A subtopic should be strong enough to be published on its own—in the form of something like a YouTube video or blog post—but when combined with other similarly-themed subtopics, it should be relevant to and support the specific topic you’re writing about.
In this case, “inbound marketing workshop” and “how do you create a professional online video?” are examples of strong subtopics that provide value on their own and are semantically related to the specific topic “inbound marketing strategy.”
To complete the topic cluster, and solve for both the searcher and the search engine, connect the pillar page and subtopics together through a series of hyperlinks. By linking your cluster together you’re passing authority through to each page a part of the cluster. If one piece of content ranks well, the ranking of other related and connected pieces of content will rise through the ranks as well.
Make it a best practice to naturally include a link to your pillar page in all of your subtopic content assets, even if they’re not necessarily helpful from an SEO perspective such as a link in the description of a YouTube video. Solve for the human searcher first. Adding a link in the description of a YouTube video shows the viewer a relevant next step they can take to continue consuming your content. However, a link like this won’t pass SEO authority through to the page.
Example of a topic cluster and pillar page in action
Here is an inbound marketing example of how SEO works. It shows how a topic cluster can successfully guide a website visitor through the path to purchase by making a well-informed, confident decision.
Picture this: You’re a marketing manager who’s coming up on your one-year work anniversary. You’re looking to make a big impression on your manager, so you ask for more responsibility. Your manager appreciates you taking the initiative and asks you to create an outline for the business’s inbound marketing strategy for the coming year.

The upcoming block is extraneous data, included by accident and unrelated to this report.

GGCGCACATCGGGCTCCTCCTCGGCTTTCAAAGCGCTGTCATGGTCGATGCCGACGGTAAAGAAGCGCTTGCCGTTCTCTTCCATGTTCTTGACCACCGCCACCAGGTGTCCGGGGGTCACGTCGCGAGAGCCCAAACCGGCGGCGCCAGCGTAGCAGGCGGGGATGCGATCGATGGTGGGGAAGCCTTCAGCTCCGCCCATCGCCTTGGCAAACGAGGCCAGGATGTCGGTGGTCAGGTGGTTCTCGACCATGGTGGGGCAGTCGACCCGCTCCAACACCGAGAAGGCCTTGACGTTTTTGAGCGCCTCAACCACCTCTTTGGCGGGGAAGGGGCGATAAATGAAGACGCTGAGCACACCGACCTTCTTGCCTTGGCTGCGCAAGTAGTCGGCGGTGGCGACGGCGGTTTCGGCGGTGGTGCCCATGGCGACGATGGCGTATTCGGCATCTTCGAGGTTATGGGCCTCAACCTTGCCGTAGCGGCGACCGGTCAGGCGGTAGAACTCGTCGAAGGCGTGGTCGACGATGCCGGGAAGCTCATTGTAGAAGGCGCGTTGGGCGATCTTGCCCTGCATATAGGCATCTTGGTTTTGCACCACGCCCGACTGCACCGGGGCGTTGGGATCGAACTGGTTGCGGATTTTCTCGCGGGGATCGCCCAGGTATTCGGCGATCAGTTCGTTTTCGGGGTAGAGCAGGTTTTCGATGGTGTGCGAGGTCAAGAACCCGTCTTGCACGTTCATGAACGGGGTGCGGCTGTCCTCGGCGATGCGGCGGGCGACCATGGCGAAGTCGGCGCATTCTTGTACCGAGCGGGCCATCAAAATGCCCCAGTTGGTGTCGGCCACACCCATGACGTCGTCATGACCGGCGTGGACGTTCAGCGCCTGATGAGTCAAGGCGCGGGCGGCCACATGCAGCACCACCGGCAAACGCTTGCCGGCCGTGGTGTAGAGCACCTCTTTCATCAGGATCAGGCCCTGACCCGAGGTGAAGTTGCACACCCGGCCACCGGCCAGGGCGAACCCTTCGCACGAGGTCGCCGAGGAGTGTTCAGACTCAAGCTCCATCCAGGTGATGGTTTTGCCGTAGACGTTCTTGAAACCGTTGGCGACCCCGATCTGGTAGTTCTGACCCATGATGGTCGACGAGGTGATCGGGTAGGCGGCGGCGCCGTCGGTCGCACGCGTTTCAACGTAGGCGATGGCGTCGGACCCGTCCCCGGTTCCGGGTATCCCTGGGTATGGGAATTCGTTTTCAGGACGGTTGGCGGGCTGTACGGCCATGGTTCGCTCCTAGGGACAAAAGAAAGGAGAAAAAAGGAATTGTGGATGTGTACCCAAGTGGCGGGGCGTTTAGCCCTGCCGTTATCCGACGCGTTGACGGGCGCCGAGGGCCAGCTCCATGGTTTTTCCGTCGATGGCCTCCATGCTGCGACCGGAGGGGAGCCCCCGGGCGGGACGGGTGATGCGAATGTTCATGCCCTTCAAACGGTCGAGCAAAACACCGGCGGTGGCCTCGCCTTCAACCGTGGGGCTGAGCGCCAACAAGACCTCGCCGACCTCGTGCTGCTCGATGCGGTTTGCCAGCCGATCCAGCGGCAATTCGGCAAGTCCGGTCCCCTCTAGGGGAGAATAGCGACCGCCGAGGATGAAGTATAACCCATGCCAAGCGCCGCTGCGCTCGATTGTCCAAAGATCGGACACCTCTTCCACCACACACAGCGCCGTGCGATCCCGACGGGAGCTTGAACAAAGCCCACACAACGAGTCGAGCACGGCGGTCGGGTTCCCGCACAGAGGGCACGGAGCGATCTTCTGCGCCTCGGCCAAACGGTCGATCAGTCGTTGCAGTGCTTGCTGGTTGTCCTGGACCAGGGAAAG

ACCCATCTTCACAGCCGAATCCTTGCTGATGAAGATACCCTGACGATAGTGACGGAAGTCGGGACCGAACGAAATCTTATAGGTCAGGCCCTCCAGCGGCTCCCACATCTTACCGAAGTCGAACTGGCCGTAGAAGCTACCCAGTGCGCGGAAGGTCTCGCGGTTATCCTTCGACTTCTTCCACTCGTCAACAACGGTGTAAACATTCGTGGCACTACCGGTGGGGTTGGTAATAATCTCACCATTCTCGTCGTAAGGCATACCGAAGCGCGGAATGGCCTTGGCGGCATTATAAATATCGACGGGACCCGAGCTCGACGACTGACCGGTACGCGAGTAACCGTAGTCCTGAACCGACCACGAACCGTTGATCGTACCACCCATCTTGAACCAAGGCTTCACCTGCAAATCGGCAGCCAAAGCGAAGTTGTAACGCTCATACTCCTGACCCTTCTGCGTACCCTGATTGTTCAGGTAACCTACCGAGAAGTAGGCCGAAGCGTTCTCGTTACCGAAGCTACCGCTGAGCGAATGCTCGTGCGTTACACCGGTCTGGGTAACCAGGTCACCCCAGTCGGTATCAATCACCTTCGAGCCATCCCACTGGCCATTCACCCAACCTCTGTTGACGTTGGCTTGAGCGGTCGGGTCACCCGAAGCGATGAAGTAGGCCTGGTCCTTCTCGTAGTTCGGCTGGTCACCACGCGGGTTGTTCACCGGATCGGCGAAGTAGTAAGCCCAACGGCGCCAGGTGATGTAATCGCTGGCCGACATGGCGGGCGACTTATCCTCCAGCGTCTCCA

So...how exactly will you do that?
You start your research like most people—on Google. You type in the following query: “how to create an inbound marketing strategy.” This is what you find:
At the top, just before the coveted number-one listing, you see that Google generated a featured snippet for content from a marketing training company called Inbound Strategy Camp. Featured snippets are selected search results that are showcased on top of Google's organic results, just below the ads section. Google chooses to feature snippets like these from various pieces of web content if it believes the content is structured in a way that solves the intent of the search query.
Let’s assume this featured snippet piques your interest, so you click through to the page to learn more.
At the top of the page, you notice there’s an embedded YouTube video instead of a stock image (which is generally what you’d find). That’s because 54% of consumers want to see videos from brands—that’s more than any other type of content.
Additionally, adding a video to your website can increase the chance of a first page Google result by 53 times. This is especially helpful if you include a video near the top of your website pages.
Why? Because if people take the time to watch your video, then it’ll reduce your page’s bounce rate. Your website's bounce rate is the percentage of people who land on one of your website pages, then leave. They don't click on anything. They just get to one of your pages, then leave quickly. Having a low bounce rate is a strong indicator to Google that people find value in your content. And if Google thinks your content provides value, then that can lead to first page rankings for the topics you want to show up for.
Here’s a tip—consider embedding YouTube videos on your website (especially near the top of the page). Not only is YouTube a popular search engine (second only to Google), but YouTube videos generally rank near the top of search results—another opportunity to claim real estate on a search engine results page.
In the example shown above, you’ll see that below the video, there’s an anchor-linked table of contents that easily allows you to jump around to different sections on the page. This is important because this page has more than 3,500 words.
Why so much content on one page? The nature of search has changed. The days of keyword stuffing and writing a 500-word blog post optimized for a long-tail keyword in the hopes of a first-page Google result listing are over.